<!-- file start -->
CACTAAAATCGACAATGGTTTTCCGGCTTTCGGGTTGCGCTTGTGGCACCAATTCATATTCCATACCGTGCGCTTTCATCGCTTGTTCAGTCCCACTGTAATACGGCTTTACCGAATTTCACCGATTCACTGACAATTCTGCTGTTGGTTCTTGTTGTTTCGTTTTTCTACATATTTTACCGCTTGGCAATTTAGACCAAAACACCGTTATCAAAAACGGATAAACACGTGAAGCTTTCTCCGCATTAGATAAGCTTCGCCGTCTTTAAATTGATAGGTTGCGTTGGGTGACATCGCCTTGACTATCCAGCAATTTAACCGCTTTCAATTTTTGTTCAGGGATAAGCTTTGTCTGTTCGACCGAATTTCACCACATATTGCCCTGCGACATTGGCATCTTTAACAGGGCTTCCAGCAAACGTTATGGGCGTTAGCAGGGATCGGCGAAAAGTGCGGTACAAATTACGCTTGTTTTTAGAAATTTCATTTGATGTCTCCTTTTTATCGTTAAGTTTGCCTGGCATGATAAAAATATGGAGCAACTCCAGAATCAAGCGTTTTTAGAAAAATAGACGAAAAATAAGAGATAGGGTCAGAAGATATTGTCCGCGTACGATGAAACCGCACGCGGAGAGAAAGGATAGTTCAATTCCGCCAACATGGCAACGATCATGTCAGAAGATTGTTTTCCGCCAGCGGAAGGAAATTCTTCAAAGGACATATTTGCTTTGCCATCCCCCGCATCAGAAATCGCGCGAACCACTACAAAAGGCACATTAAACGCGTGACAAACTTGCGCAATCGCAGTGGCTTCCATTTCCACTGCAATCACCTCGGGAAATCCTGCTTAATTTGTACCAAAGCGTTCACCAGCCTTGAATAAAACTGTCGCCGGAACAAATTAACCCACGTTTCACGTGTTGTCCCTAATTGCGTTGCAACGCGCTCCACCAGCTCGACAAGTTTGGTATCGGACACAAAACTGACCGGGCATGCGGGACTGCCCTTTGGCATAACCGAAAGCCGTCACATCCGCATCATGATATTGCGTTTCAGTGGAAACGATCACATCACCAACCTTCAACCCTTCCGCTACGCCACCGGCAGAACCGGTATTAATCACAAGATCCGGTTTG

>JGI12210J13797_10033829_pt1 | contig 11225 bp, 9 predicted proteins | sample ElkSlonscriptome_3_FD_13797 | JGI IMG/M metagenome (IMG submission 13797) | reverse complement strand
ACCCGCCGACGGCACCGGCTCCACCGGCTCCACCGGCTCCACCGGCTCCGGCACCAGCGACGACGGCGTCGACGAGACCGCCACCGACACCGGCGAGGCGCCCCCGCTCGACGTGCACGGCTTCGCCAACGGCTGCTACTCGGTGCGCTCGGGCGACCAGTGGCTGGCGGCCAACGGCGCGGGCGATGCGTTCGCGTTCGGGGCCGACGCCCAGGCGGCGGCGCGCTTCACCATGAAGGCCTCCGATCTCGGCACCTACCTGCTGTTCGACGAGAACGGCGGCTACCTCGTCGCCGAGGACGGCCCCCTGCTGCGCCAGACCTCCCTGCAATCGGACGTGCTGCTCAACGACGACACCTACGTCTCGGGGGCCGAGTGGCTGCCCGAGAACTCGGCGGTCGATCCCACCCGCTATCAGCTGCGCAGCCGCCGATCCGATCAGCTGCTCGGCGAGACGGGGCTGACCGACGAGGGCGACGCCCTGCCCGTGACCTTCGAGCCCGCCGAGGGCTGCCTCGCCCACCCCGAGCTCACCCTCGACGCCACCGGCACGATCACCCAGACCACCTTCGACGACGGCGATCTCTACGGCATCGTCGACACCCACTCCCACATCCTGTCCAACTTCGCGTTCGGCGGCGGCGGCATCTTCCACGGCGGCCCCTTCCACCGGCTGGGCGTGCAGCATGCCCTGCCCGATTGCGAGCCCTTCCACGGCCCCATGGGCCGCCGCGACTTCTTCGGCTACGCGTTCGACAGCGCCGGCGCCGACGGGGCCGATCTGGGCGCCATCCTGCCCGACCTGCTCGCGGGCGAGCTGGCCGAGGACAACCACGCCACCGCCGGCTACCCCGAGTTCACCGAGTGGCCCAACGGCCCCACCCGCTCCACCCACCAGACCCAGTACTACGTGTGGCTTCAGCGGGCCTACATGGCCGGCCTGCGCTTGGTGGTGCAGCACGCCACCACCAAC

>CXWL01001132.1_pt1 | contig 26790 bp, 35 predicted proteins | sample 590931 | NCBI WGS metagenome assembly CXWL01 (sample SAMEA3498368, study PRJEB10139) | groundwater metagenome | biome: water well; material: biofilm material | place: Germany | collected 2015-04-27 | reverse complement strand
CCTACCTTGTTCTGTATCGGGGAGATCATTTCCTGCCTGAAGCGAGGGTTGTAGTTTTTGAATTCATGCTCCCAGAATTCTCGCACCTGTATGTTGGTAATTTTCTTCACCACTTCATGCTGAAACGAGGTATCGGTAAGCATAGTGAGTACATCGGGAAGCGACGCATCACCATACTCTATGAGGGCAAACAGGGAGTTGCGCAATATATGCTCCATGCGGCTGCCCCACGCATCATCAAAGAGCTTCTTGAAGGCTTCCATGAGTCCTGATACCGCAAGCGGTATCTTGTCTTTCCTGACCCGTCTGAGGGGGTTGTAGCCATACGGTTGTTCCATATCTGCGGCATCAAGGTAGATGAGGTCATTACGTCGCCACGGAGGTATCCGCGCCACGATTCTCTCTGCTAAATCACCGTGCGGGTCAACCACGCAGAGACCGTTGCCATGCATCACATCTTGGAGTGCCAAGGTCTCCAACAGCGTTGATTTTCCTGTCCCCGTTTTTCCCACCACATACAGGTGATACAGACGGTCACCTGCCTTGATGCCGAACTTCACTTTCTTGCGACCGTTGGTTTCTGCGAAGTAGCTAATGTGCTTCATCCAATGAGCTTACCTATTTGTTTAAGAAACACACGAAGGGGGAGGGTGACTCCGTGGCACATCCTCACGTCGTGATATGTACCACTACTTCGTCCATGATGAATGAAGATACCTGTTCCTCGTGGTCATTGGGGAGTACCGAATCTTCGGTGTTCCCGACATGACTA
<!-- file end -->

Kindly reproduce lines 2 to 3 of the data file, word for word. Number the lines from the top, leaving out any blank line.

>JGI12210J13797_10033829_pt1 | contig 11225 bp, 9 predicted proteins | sample ElkSlonscriptome_3_FD_13797 | JGI IMG/M metagenome (IMG submission 13797) | reverse complement strand
ACCCGCCGACGGCACCGGCTCCACCGGCTCCACCGGCTCCACCGGCTCCGGCACCAGCGACGACGGCGTCGACGAGACCGCCACCGACACCGGCGAGGCGCCCCCGCTCGACGTGCACGGCTTCGCCAACGGCTGCTACTCGGTGCGCTCGGGCGACCAGTGGCTGGCGGCCAACGGCGCGGGCGATGCGTTCGCGTTCGGGGCCGACGCCCAGGCGGCGGCGCGCTTCACCATGAAGGCCTCCGATCTCGGCACCTACCTGCTGTTCGACGAGAACGGCGGCTACCTCGTCGCCGAGGACGGCCCCCTGCTGCGCCAGACCTCCCTGCAATCGGACGTGCTGCTCAACGACGACACCTACGTCTCGGGGGCCGAGTGGCTGCCCGAGAACTCGGCGGTCGATCCCACCCGCTATCAGCTGCGCAGCCGCCGATCCGATCAGCTGCTCGGCGAGACGGGGCTGACCGACGAGGGCGACGCCCTGCCCGTGACCTTCGAGCCCGCCGAGGGCTGCCTCGCCCACCCCGAGCTCACCCTCGACGCCACCGGCACGATCACCCAGACCACCTTCGACGACGGCGATCTCTACGGCATCGTCGACACCCACTCCCACATCCTGTCCAACTTCGCGTTCGGCGGCGGCGGCATCTTCCACGGCGGCCCCTTCCACCGGCTGGGCGTGCAGCATGCCCTGCCCGATTGCGAGCCCTTCCACGGCCCCATGGGCCGCCGCGACTTCTTCGGCTACGCGTTCGACAGCGCCGGCGCCGACGGGGCCGATCTGGGCGCCATCCTGCCCGACCTGCTCGCGGGCGAGCTGGCCGAGGACAACCACGCCACCGCCGGCTACCCCGAGTTCACCGAGTGGCCCAACGGCCCCACCCGCTCCACCCACCAGACCCAGTACTACGTGTGGCTTCAGCGGGCCTACATGGCCGGCCTGCGCTTGGTGGTGCAGCACGCCACCACCAAC